Inequities in Texas Telecom Taxation

Studies | Taxes

No. 352
Tuesday, November 26, 2013
by Pamela Villarreal and Kyle Buckley

Executive Summary

Many states do not charge sales taxes on certain items. State sales tax exemptions vary, but are regularly granted for purchases of products used in manufacturing final goods. States that typically exempt equipment used to manufacture a tangible good do not always allow the same deduction for equipment used to provide an intangible good, such as telecom or broadband services. As a result, telecom and wireless services are subject to "double taxation," in which both an intermediary good and the services provided are taxed. Until recently, Texas taxed telecom and wireless services in this manner. Currently 20 states exempt on at least one or more services (telecom, voice or broadband), whereas 30 states tax all three. However, Texas consumers continue to face a heavy tax burden that varies widely from city to city.

Sales taxes. Texas consumers pay a 6.25 percent sales and use tax on cable and wire-line services. Municipalities, counties, special purpose districts and transit authorities may impose additional taxes, up to a total of 8.25 percent.

State/Local Cable Franchise Fee. Cable video providers pay a state-imposed monthly franchise fee of up to 5 percent of gross revenues for the use of public right-of-way (infrastructure). Municipalities also impose an additional one percent Public Education and Government (PEG) franchise fee. Revenues generated by the PEG cover cable television providers' capital costs for local public and educational access channels.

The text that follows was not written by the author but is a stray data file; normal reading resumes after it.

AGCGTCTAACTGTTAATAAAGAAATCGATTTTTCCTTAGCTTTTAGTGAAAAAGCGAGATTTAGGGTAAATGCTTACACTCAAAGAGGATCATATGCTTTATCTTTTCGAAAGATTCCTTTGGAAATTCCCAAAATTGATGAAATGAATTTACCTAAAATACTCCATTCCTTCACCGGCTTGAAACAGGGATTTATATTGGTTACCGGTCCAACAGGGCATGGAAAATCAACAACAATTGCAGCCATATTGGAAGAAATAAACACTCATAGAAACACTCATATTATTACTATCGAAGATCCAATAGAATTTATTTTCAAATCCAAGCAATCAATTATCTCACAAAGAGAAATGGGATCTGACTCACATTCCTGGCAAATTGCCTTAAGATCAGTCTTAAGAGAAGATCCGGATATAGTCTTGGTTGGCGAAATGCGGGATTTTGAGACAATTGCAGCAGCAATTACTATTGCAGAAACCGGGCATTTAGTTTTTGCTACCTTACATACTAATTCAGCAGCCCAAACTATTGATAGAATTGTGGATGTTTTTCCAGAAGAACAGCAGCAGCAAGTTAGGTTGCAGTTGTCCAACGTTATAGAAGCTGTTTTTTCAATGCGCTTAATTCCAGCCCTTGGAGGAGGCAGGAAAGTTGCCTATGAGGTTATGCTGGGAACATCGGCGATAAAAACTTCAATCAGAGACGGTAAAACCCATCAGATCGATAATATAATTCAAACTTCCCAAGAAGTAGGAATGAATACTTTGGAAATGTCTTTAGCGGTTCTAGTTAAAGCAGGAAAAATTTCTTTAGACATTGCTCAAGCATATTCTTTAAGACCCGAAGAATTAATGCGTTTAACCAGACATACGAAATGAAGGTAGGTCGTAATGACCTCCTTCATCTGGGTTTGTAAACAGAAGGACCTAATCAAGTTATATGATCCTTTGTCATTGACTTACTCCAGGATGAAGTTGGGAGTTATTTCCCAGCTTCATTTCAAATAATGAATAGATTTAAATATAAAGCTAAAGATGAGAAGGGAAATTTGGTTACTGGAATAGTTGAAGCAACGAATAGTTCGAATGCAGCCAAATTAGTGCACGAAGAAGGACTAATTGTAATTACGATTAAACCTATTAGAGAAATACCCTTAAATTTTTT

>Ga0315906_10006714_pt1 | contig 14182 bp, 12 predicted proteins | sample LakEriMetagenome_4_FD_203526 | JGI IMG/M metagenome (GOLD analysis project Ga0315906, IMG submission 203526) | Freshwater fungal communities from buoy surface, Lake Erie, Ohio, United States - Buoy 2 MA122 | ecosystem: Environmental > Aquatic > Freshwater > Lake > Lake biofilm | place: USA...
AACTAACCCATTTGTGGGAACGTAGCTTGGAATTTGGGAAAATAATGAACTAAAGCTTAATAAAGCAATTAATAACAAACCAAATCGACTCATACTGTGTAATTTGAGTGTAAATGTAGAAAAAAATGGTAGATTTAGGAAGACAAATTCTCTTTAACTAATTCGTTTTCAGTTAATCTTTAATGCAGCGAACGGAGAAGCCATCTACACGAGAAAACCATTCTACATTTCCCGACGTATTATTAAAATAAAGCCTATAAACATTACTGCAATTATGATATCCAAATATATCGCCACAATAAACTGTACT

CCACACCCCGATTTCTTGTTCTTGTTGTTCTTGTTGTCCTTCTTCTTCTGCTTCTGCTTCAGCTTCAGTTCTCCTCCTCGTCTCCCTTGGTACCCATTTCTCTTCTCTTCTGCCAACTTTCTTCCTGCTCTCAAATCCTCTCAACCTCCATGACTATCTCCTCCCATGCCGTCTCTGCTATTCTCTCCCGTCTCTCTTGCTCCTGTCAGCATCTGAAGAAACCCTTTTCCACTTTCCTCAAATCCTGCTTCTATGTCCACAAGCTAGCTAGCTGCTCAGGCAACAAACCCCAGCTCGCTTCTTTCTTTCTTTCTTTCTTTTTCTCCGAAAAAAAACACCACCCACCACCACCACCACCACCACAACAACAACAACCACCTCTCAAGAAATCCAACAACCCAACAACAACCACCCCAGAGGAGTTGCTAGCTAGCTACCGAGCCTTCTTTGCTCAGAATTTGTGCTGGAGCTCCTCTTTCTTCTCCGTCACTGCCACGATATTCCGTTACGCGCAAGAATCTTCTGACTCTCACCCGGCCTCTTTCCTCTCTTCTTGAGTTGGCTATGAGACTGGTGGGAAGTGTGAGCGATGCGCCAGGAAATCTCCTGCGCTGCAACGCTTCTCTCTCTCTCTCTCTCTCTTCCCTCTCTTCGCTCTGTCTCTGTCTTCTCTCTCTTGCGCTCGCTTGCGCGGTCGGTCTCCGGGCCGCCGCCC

Right-of-Way Fees. Telecommunications providers must compensate municipalities for use of the public rights of way in the municipality. The right-of-way fee is considered a rental payment for the use of public property and is assessed at fair market value. However, the fee is passed on to consumers.

Texas Universal Service Fund. The Public Utilities Commission levies a fee for the Texas Universal Service Fund (TUSF) on all voice services, including local, long distance, pager and wireless. Telecommunication providers pay an average tax of 3.4 percent of taxable communications receipts, and pass that cost on to consumers.

911 Emergency Service Fee and Equalization Surcharge. These fees are assessed for emergency telecommunication services. Consumers pay a set $0.50 fee every month, along with an variable fee averaging $0.25 for areas served by Emergency Communications Districts, the equivalent of a 2.14 percent unregulated tax. One percent equalization surcharges are also imposed on consumers, based on the cost of intrastate long-distance services.

Public Utility Commission Fee. The state assesses a 0.0017 percent fee on all public utility service providers (which includes certified telecommunication providers) to fund the Public Utility Commission.

The 10 most populous Texas cities generated more than $300 million in fee and tax revenue from cable television and telephone services in 2011. In the 10 most populous Texas cities: